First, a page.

European Union’s Enrique Mora with Iran’s lead nuclear negotiator, Deputy Foreign Minister Ali Baqeri Kani, Tehran, May 11, 2022
The European Union’s Enrique Mora has been embroiled in “difficult” discussions in Iran over the stalled talks to renew the 2015 nuclear deal between Tehran and the 5+1 Powers (US, UK, Russia, China, Germany, and France).
Mora, the broker of the Vienna talks, arrived in Tehran on Tuesday and left early Friday. Iran’s Foreign Minister Hossein Amir-Abdollahian posted a general statement this afternoon, restating the official Iranian line but offering no other signals.
Enrique Mora’s visit to Tehran was another opportunity to focus on initiatives to resolve the remaining issues in the #ViennaTalks. A good & credible agreement is within reach if the US makes a political decision & adheres to its commitments. Contacts continue.
The EU’s foreign policy head Josep Borrell put a positive spin on the discussions while avoiding any reference to a breakthrough.
The important thing is the outcome of his mission to Teheran. It has gone better than expected — the negotiations were stalled, and now they have been reopened. So, the travel has been very much profitable.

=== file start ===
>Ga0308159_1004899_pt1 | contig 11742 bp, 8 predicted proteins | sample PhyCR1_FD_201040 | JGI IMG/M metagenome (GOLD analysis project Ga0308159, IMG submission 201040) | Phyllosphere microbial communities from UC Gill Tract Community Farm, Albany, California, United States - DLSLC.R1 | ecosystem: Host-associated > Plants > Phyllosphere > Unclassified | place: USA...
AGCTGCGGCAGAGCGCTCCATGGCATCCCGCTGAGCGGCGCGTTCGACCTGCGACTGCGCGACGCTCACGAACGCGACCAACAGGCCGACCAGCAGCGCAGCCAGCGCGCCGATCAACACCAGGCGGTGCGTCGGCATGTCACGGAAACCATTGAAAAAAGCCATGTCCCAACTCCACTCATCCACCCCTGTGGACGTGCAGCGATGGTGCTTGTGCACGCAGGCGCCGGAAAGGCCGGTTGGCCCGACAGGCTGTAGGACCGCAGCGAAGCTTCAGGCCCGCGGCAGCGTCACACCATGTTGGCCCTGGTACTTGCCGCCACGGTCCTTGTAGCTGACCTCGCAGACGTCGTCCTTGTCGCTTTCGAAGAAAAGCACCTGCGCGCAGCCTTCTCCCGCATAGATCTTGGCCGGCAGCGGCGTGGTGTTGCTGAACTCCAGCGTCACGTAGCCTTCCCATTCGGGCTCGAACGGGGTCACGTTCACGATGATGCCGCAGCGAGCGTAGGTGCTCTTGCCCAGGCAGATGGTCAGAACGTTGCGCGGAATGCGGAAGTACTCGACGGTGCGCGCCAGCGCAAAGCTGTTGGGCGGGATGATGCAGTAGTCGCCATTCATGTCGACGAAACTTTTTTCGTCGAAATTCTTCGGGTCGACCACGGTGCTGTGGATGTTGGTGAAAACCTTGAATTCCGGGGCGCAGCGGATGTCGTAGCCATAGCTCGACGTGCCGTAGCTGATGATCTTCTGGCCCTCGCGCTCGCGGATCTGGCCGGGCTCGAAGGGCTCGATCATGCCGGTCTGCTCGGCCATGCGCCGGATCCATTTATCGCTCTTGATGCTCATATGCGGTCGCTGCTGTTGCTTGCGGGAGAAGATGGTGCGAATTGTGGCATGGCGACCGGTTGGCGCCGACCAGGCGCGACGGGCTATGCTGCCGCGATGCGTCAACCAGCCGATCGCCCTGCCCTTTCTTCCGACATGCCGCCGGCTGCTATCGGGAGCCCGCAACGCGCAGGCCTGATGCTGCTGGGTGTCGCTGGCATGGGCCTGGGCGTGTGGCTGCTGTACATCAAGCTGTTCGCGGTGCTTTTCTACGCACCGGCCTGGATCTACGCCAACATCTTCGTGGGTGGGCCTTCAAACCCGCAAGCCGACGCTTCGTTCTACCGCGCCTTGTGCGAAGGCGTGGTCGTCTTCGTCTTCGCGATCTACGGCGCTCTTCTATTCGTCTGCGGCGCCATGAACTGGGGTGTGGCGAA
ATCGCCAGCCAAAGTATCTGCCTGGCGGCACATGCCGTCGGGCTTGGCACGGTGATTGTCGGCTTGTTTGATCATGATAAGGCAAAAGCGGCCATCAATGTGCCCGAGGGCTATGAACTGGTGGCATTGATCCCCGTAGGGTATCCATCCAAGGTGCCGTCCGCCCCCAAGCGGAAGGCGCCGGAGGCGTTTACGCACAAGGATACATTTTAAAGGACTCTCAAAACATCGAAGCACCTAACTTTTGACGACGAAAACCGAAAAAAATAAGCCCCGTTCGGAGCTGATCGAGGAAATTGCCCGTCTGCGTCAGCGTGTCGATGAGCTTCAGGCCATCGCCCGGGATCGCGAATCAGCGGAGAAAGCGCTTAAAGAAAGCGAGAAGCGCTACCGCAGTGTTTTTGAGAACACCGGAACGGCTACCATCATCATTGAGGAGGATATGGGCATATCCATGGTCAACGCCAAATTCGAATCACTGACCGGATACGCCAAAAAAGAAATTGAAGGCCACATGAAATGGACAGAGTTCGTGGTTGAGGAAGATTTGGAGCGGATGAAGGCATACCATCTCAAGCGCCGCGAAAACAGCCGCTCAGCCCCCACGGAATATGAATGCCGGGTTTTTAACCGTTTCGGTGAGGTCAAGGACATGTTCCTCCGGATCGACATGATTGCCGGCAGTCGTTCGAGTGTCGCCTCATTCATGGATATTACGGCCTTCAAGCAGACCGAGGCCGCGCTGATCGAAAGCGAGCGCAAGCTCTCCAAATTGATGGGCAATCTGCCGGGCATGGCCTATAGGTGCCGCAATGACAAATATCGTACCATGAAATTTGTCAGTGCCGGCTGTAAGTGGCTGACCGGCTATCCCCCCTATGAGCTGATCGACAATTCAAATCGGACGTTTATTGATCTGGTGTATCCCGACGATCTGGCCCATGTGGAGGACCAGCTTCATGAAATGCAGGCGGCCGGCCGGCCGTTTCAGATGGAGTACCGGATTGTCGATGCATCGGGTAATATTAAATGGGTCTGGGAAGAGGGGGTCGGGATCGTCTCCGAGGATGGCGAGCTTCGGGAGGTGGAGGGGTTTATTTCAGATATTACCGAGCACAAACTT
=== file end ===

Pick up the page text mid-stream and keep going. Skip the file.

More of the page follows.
The negotiations — over US re-entry to the agreement, lifting of American sanctions on Iran, and Tehran’s return to compliance with the terms — were close to resolution early this year.
But they were then briefly impeded by Russia’s ultimatum, amid its invasion of Ukraine, that sanctions be removed on Moscow as well as Tehran. Facing Iranian criticism, the Kremlin stepped back, but the talks then deadlocked over the US designation of Iran’s Islamic Revolutionary Guards Corps as a foreign terrorist organization.
The US has offered to discuss removing the designation, imposed by the Trump Administration, in return for an Iranian concession on non-nuclear issues. Tehran has rejected that proposal.
The EU’s Borrell said in his statement:
The negotiations had been stalled for two months due to this disagreement about what to do the Revolutionary Guards. Mr Mora visited Iran with a concrete message from my side, saying that we could not continue like this. The answer has been positive enough in order to believe that we can relaunch the work between the parties.
But the discussions have been rocked by other developments this week. The International Atomic Energy Agency assessed that Iran has 42 kg (92 lbs.) of 60% enriched uranium, which could potentially be further enhanced to 90% grade for military use.
IAEA head Rafael Grossi told the European Parliament on Wednesday, “This is an unprecedented level of enrichment for a non-nuclear weapons state party to the [Nuclear Non-Proliferation Treaty], and it is cause for serious concern.”
Apparently seeking political leverage, Iran’s security forces have seized more foreign nationals — a Swede and two French — as political prisoners.
Summarizing the current state of the discussions, an EU source said, “I would not be too optimistic.”